A soundwave chart, which gets its name for its resemblance to a soundwave (shocking, I know), is excellent for measuring volume across time, dimensions, or other discrete bins. To better understand what a soundwave chart is, let’s first think about music. Throughout the runtime a song, the volume of the song will get louder and quieter. To visualize the song’s volume, we could create a soundwave chart where the bars get larger or smaller depending on the measure of volume across time (the length of the song). In other words, there is a bar for each second of the song, and each bar gets larger when the song’s volume increases then; conversely, the bars get smaller when the song’s volume decreases, creating a wave effect. We can recreate this soundwave effect in Tableau, but instead of measuring sound, we can use our own measures to compare how volume has increased or decreased over time, across dimensions, or across other discrete bins.

In this example, we will be creating a soundwave chart using the Sample-Superstore data to analyze how many orders have occurred at different price points.


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Section 1

A soundwave chart has a discrete X-axis and a continuous Y-axis. Because we want to know how many orders occurred at different price points, we need to create bins for Sales, which will act as our discrete X-axis.

Right-click the Sales measure, select ‘Create’, then select ‘Bins…’.

1. Sales (Bins)

Let’s enhance the UX of this dashboard by making the bins dynamic with a parameter. Select ‘Create a New Parameter’ under the ‘Size of bins’ dropdown menu.

2. Assembling Sales (bin)

Name the parameter’ p. bin control’, keep the Data type as Float, make the Current value 100, and choose ‘All’ under Allowable values. Then choose Ok.

3. Bin Control Parameter

The last thing we need to create the soundwave chart is a calculation that takes the inverse of whatever continuous measure used on our Y axis (what the lines on our soundwave chart will be sized by). In our case, the count of Orders will be the Y axis. In the Data pane, select ‘Create Calculated Field…’, name the calculation ‘c. inverse orders’ and write the logic as ‘- COUNT(Orders)’. Select OK.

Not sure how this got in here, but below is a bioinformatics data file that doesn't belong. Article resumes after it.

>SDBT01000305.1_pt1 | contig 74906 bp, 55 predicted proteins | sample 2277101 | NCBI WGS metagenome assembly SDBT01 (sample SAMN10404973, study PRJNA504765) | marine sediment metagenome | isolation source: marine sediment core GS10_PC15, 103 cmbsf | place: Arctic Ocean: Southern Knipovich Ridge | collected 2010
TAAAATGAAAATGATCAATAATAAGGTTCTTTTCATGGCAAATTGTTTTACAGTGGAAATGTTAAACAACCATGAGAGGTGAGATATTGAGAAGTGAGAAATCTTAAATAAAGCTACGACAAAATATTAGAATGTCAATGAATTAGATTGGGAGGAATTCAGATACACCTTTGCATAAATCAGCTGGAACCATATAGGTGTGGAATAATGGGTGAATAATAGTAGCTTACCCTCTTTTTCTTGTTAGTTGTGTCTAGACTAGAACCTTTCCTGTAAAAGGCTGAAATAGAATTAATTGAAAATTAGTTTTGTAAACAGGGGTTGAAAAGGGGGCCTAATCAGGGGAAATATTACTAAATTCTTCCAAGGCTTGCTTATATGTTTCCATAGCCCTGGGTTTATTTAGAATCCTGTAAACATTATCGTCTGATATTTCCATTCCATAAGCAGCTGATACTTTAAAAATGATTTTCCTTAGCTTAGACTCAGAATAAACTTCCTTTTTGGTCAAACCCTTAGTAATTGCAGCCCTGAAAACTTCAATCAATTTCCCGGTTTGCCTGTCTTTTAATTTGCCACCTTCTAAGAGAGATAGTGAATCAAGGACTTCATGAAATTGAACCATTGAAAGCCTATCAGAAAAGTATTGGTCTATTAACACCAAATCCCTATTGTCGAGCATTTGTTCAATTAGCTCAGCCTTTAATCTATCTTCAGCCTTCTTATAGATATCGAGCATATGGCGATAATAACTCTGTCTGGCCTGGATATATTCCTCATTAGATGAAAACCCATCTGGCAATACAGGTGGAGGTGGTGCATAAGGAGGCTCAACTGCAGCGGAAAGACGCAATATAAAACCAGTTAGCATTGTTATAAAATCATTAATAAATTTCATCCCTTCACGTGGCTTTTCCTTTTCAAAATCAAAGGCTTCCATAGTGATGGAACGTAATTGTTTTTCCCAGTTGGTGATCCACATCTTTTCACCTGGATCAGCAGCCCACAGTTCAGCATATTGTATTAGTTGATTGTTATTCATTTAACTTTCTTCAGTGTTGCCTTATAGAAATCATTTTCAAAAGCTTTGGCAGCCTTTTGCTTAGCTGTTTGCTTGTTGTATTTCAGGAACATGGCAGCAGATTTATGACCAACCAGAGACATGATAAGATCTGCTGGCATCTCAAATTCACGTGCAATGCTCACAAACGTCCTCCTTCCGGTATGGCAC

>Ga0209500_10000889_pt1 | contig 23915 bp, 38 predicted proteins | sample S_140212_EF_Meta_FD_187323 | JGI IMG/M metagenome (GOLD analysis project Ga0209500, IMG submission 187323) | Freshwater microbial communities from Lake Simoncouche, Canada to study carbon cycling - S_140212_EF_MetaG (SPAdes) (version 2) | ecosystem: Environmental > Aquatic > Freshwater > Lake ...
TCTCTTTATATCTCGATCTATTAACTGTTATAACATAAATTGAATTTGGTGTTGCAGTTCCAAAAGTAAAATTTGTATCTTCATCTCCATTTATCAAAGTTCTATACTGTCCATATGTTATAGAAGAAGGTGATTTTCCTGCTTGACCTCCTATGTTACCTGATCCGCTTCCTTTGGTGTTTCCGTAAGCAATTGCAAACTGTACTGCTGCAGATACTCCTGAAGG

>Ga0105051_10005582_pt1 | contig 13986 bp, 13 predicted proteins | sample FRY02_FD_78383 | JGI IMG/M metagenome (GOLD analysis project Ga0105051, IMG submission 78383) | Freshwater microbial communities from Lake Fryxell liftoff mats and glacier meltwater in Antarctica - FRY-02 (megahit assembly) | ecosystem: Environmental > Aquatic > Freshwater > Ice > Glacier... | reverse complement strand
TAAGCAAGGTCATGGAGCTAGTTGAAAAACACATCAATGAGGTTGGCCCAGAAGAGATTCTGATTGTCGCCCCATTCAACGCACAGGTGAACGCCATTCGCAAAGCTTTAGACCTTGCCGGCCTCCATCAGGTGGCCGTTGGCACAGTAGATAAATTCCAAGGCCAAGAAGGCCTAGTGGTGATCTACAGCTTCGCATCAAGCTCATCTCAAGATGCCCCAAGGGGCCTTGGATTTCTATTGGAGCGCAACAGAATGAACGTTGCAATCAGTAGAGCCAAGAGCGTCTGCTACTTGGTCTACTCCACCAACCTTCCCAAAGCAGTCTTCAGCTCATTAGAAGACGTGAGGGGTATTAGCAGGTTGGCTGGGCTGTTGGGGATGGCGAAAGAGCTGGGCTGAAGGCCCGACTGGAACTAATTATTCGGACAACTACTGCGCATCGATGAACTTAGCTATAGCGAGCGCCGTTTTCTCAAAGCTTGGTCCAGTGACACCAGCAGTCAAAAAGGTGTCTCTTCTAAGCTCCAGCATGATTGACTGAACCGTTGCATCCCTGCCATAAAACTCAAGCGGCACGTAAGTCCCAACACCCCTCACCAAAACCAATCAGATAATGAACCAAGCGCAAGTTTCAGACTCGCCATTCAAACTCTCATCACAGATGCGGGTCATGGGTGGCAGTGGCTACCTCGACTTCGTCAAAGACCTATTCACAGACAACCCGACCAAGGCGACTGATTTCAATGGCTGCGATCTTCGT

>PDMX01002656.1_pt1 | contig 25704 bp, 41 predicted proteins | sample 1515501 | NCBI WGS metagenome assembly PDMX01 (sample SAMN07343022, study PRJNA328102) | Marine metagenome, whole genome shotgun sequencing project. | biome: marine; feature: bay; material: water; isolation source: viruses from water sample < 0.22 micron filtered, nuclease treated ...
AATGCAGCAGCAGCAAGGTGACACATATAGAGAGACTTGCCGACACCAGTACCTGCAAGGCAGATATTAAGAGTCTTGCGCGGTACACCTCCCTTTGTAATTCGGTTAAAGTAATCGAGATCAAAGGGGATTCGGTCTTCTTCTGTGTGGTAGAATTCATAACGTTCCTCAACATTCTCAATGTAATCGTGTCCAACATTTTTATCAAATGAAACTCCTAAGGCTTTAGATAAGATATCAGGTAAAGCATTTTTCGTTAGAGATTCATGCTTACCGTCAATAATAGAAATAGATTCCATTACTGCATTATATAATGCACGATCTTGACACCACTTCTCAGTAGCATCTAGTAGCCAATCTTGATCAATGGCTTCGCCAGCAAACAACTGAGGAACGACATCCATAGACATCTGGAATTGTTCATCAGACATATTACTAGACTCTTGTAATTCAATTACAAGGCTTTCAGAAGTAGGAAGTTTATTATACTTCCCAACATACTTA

4. Inverse Orders Calculation


Section 2

Now that we have our Sales (bin), bin control parameter, and orders inverse calculation created, let’s begin assembling the view. Start by dragging the Sales (bin) parameter to the Columns shelf, then Measure Values to the Rows shelf. Remove everything from the Measure Values card except CNT(Orders) and c. inverse orders.

5. Basic view setup

Add Category to the Filters shelf, select Technology only, and click OK. I want to know if there is a Sales bin that has a lot of orders but low Profit. So let’s add Profit to the Color property of the Marks card.

6. Add category to filters and profit to color


7. change p. bin control parameter to 50

Next, we’ll format our Tooltips to show the user vital stats about each bin.

9. format tooltips

Section 3

Lastly, I think that it would be interesting to see the percentage of total sales in each bin’s tooltip.

c. percent of total sales

Show your bin control parameter and attempt some exploratory analysis. Change the parameter from 100 to 50, then to 25, and see how your soundwave chart changes for Technology. See how Technology compares to the other categories by showing your category filter and selecting Furniture, then Office Supplies.



These principles can be applied to almost any scenario to quickly and effectively display a comparison over time. One specific advantage to soundwave charts is their approachability to those who may be less familiar with data visualization. With the advent of music-data reporting from streaming services and more, this chart type will be familiar to most users and can be easily stylized for an aesthetic and easily navigated user experience.

Happy vizzing,

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